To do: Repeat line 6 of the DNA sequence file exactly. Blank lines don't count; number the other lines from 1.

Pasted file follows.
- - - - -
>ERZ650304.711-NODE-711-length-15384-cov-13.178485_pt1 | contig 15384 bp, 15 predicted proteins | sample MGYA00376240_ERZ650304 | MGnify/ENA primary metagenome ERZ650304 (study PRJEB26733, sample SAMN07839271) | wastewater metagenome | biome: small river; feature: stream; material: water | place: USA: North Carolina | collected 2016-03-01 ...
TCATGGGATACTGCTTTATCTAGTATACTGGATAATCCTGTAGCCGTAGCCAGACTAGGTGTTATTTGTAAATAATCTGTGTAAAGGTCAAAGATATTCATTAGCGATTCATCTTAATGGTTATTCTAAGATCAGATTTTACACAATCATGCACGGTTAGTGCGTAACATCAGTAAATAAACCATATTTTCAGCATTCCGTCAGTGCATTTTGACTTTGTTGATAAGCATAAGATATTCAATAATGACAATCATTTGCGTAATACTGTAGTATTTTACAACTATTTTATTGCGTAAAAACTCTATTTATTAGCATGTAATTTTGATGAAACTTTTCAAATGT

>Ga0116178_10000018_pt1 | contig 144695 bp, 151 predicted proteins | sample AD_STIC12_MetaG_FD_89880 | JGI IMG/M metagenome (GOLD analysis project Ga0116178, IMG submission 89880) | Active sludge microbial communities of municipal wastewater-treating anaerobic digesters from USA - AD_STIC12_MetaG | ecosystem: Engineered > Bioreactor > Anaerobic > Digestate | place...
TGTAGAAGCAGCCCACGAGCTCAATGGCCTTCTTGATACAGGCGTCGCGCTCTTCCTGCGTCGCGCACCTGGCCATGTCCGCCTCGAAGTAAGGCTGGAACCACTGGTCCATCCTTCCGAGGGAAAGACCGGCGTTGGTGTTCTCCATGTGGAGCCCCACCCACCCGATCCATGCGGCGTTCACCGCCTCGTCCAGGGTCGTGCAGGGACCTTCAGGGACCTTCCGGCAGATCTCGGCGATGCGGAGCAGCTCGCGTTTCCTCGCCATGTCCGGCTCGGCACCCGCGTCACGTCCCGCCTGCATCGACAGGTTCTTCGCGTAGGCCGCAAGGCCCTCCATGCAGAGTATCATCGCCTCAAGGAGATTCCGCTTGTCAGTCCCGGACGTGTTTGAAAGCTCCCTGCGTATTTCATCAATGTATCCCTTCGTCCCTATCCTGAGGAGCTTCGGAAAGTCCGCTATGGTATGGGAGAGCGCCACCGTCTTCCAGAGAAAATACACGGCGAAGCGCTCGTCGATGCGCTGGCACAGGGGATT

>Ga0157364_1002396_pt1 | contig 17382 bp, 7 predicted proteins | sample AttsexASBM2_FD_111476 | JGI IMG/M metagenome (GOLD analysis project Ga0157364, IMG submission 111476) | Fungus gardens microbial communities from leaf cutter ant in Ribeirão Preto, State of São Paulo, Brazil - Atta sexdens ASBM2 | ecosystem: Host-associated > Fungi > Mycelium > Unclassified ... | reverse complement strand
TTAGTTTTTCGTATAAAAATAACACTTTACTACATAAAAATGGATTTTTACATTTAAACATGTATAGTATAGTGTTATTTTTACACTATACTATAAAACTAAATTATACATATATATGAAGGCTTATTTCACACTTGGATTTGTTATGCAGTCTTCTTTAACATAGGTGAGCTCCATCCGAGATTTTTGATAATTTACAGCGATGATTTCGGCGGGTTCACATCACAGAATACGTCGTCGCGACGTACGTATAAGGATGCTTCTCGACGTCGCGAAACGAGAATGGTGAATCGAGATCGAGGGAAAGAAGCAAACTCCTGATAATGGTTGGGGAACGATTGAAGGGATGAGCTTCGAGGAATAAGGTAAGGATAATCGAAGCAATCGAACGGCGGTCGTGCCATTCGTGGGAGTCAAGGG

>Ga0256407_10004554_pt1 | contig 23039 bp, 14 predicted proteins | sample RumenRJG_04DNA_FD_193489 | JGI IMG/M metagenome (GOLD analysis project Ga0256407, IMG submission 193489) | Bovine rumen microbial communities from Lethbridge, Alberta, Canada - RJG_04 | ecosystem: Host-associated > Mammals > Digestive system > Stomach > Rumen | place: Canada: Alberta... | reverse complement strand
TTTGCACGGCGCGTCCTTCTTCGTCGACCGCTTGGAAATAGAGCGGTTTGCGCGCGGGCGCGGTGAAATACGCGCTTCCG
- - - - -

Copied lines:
TTAGTTTTTCGTATAAAAATAACACTTTACTACATAAAAATGGATTTTTACATTTAAACATGTATAGTATAGTGTTATTTTTACACTATACTATAAAACTAAATTATACATATATATGAAGGCTTATTTCACACTTGGATTTGTTATGCAGTCTTCTTTAACATAGGTGAGCTCCATCCGAGATTTTTGATAATTTACAGCGATGATTTCGGCGGGTTCACATCACAGAATACGTCGTCGCGACGTACGTATAAGGATGCTTCTCGACGTCGCGAAACGAGAATGGTGAATCGAGATCGAGGGAAAGAAGCAAACTCCTGATAATGGTTGGGGAACGATTGAAGGGATGAGCTTCGAGGAATAAGGTAAGGATAATCGAAGCAATCGAACGGCGGTCGTGCCATTCGTGGGAGTCAAGGG